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Clattering and battering and shattering,

And gleaming and streaming and skimming and beaming,
And rushing and flushing and brushing and gushing,
And flapping and rapping and clapping and slapping,
And curling and whirling and purling and twirling,
Retreating and meeting and beating and sheeting,
Delaying and straying and spraying and playing,
Advancing and prancing and glancing and dancing,
Recoiling, turmoiling and toiling and boiling,

And thumping and bumping and flumping and jumping,
And thrashing and clashing and flashing and splashing
And so never ending,

But always descending,

Sounds and motions forever and ever are blending,
All at once and all o'er,

With a mighty uproar ;

And this way the water comes down at Lodore.

ROBERT SOUTHEY.

CALDWELL OF SPRINGFIELD.

Here's the spot. Look around you. Above on the height,
Lay the Hessians encamped. By that church on the right
Stood the gaunt Jersey farmers. And here ran a wall-
You may dig anywhere and you'll turn up a ball-
Nothing more. Grasses spring, waters run, flowers blow
Pretty much as they did ninety-three years ago.

Nothing more, did I say? Stay, one moment; you've heard
Of Caldwell, the parson, who once preached the Word
Down at Springfield? What, no! Come, that's bad; why he

had

All the Jerseys aflame? and they gave him the name
Of "the rebel high-priest." He stuck in their gorge,
For he loved the Lord God, and he hated King George !

He had cause, you might say! When the Hessians that day Marched up with Knyphausen, they stopped on their way

At the "Farms," where his wife, with a child in her arms,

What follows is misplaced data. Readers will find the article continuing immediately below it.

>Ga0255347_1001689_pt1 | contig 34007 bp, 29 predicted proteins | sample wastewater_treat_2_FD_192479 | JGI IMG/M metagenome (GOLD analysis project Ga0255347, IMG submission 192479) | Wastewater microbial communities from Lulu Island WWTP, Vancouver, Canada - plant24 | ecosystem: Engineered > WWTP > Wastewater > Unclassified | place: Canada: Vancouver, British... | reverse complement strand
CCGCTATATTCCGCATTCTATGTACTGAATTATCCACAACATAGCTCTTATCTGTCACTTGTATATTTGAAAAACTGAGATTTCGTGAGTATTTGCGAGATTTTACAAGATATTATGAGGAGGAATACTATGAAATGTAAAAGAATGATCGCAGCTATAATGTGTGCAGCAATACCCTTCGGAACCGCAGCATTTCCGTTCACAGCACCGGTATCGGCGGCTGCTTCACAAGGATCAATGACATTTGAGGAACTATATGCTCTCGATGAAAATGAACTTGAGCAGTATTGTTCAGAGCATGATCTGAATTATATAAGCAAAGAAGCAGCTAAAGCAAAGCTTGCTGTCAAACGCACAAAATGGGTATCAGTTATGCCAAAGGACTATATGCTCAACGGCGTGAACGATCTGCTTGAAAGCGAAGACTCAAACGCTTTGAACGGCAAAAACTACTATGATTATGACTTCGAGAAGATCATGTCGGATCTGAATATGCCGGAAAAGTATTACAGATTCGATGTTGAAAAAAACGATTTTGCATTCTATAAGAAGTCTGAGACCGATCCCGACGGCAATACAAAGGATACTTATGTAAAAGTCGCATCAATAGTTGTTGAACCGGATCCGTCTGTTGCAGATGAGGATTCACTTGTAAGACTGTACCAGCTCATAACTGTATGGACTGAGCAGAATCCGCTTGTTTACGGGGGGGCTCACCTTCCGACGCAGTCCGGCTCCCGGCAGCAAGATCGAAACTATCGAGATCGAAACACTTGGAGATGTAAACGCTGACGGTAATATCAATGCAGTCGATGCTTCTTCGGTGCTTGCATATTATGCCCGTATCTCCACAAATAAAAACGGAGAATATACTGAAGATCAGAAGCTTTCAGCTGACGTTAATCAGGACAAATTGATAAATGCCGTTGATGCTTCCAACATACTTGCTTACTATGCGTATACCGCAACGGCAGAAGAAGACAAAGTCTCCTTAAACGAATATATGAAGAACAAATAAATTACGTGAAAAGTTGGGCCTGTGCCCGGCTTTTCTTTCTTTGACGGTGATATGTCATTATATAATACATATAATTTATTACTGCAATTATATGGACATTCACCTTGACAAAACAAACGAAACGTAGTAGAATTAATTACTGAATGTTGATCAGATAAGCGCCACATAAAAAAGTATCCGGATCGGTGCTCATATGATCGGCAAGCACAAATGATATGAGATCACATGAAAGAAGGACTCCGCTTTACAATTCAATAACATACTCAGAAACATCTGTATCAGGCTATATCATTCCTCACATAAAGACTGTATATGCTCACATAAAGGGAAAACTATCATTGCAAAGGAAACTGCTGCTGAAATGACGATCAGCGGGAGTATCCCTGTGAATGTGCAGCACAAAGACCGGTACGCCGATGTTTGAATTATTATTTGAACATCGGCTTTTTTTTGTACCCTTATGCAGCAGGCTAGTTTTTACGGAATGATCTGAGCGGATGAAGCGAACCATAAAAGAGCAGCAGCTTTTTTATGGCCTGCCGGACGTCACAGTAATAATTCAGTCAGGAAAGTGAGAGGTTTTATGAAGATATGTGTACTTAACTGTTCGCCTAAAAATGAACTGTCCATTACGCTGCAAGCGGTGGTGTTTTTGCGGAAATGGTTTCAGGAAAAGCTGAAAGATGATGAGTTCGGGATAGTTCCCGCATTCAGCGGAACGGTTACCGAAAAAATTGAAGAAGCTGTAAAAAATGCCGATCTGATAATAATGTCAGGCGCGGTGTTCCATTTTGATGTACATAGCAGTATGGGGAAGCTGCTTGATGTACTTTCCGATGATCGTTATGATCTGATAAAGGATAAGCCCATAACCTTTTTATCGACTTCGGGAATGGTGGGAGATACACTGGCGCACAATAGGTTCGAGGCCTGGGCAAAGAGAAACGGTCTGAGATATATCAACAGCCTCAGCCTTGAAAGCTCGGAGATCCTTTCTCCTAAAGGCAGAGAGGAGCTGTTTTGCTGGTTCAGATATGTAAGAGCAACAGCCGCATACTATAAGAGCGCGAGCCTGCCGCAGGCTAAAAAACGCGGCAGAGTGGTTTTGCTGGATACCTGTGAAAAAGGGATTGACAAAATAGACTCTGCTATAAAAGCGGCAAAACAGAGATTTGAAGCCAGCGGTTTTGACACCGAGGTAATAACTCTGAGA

Sat alone in the house. How it happened, none knew
But God, and that one of the hireling crew

Who fired the shot. Enough! there she lay,

And Caldwell, the chaplain, her husband, away!

Did he preach-did he pray? Think of him, as you stand
By the old church, to-day; think of him, and that band
Of militant plowboys! See the smoke and that heat
Of that reckless advance-of that straggling retreat!
Keep the ghost of that wife, foully slain, in your view—
And what could you, what should you, what would you do?

Why, just what he did! They were left in the lurch

For the want of more wadding. He ran to the church,
Broke the door, stripped the pews, and dashed out in the road
With his arms full of hymn-books, and threw down his load
At their feet! Then, above all the shouting and shots

Rang his voice

"Put Watts into 'em boys! give 'em Watts!"

And they did. That is all. Grasses spring, flowers blow,
Prettry much as they did ninety-three years ago.
You may dig anywhere and turn up a ball,
But not always a hero like this--and that's all.

BRET HARTE.

HALF-WAY DOIN'S

Belubbed fellow trabelers, in holden forth to-day,

I doesn't quote no special verse for what I has to say;
De sermon will be bery short, an' dis here am the tex':
Dat half way doin's aint no 'count in this worl' nor de nex'.
Dis worl' dat we's a libbin' in is like a cotton row,
Where ebery cullud gentleman has got his line to hoe;
An' ebery time a lazy nigger stops to take a nap,

De grass keeps on a-growin' for to smudder up the crap
When Moses led the Jews acrost de waters of de sea,
Dey had to keep a goin' jus' as fas' as fas' could be;

Do you suppose dey could eber hab succeeded in dere wish,
And reached de promised land at last, if they had stopped to fish?
My frien's, dere was a garden once, where Adam libbed wid Eve,
Wid no one roun' to bodder dem, no neighbors for to thieve;
An' ebery day was Christmas, an' dey had dere rations free,
An' everyting belonged to dem except an apple-tree.

You all know 'bout de story,-how de snake come snookin' 'round,
A stump-tail, rusty moccasin, a crawlin' on de ground,
How Eve an' Adam ate de fruit, an went an' hid dere face,